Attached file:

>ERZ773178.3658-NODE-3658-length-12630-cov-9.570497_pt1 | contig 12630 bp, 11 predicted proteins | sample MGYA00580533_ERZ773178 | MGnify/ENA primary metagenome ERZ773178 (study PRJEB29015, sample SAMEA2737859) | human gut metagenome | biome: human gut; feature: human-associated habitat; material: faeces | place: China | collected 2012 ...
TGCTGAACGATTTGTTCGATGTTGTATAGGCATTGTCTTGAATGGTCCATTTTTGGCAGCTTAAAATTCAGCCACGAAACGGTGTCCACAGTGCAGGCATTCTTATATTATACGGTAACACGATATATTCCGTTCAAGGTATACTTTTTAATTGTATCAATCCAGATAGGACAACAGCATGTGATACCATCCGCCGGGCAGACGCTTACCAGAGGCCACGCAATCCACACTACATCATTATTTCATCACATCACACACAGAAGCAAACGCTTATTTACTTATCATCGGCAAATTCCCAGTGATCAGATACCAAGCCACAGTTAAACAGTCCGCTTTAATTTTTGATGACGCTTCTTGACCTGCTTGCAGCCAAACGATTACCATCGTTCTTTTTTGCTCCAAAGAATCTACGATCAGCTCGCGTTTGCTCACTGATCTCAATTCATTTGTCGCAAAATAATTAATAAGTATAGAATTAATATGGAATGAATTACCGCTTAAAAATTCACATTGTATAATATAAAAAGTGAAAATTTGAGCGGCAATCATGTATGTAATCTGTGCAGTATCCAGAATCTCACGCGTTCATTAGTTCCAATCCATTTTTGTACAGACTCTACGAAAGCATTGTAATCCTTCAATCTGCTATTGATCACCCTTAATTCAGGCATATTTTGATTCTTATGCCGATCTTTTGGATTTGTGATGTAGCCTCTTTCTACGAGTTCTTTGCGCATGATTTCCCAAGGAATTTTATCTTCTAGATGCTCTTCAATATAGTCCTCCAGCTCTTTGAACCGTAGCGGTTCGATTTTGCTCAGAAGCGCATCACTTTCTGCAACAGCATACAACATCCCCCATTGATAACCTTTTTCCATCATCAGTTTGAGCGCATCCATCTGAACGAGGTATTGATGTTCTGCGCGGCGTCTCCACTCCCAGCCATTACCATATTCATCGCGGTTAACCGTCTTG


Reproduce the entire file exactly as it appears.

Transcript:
>ERZ773178.3658-NODE-3658-length-12630-cov-9.570497_pt1 | contig 12630 bp, 11 predicted proteins | sample MGYA00580533_ERZ773178 | MGnify/ENA primary metagenome ERZ773178 (study PRJEB29015, sample SAMEA2737859) | human gut metagenome | biome: human gut; feature: human-associated habitat; material: faeces | place: China | collected 2012 ...
TGCTGAACGATTTGTTCGATGTTGTATAGGCATTGTCTTGAATGGTCCATTTTTGGCAGCTTAAAATTCAGCCACGAAACGGTGTCCACAGTGCAGGCATTCTTATATTATACGGTAACACGATATATTCCGTTCAAGGTATACTTTTTAATTGTATCAATCCAGATAGGACAACAGCATGTGATACCATCCGCCGGGCAGACGCTTACCAGAGGCCACGCAATCCACACTACATCATTATTTCATCACATCACACACAGAAGCAAACGCTTATTTACTTATCATCGGCAAATTCCCAGTGATCAGATACCAAGCCACAGTTAAACAGTCCGCTTTAATTTTTGATGACGCTTCTTGACCTGCTTGCAGCCAAACGATTACCATCGTTCTTTTTTGCTCCAAAGAATCTACGATCAGCTCGCGTTTGCTCACTGATCTCAATTCATTTGTCGCAAAATAATTAATAAGTATAGAATTAATATGGAATGAATTACCGCTTAAAAATTCACATTGTATAATATAAAAAGTGAAAATTTGAGCGGCAATCATGTATGTAATCTGTGCAGTATCCAGAATCTCACGCGTTCATTAGTTCCAATCCATTTTTGTACAGACTCTACGAAAGCATTGTAATCCTTCAATCTGCTATTGATCACCCTTAATTCAGGCATATTTTGATTCTTATGCCGATCTTTTGGATTTGTGATGTAGCCTCTTTCTACGAGTTCTTTGCGCATGATTTCCCAAGGAATTTTATCTTCTAGATGCTCTTCAATATAGTCCTCCAGCTCTTTGAACCGTAGCGGTTCGATTTTGCTCAGAAGCGCATCACTTTCTGCAACAGCATACAACATCCCCCATTGATAACCTTTTTCCATCATCAGTTTGAGCGCATCCATCTGAACGAGGTATTGATGTTCTGCGCGGCGTCTCCACTCCCAGCCATTACCATATTCATCGCGGTTAACCGTCTTG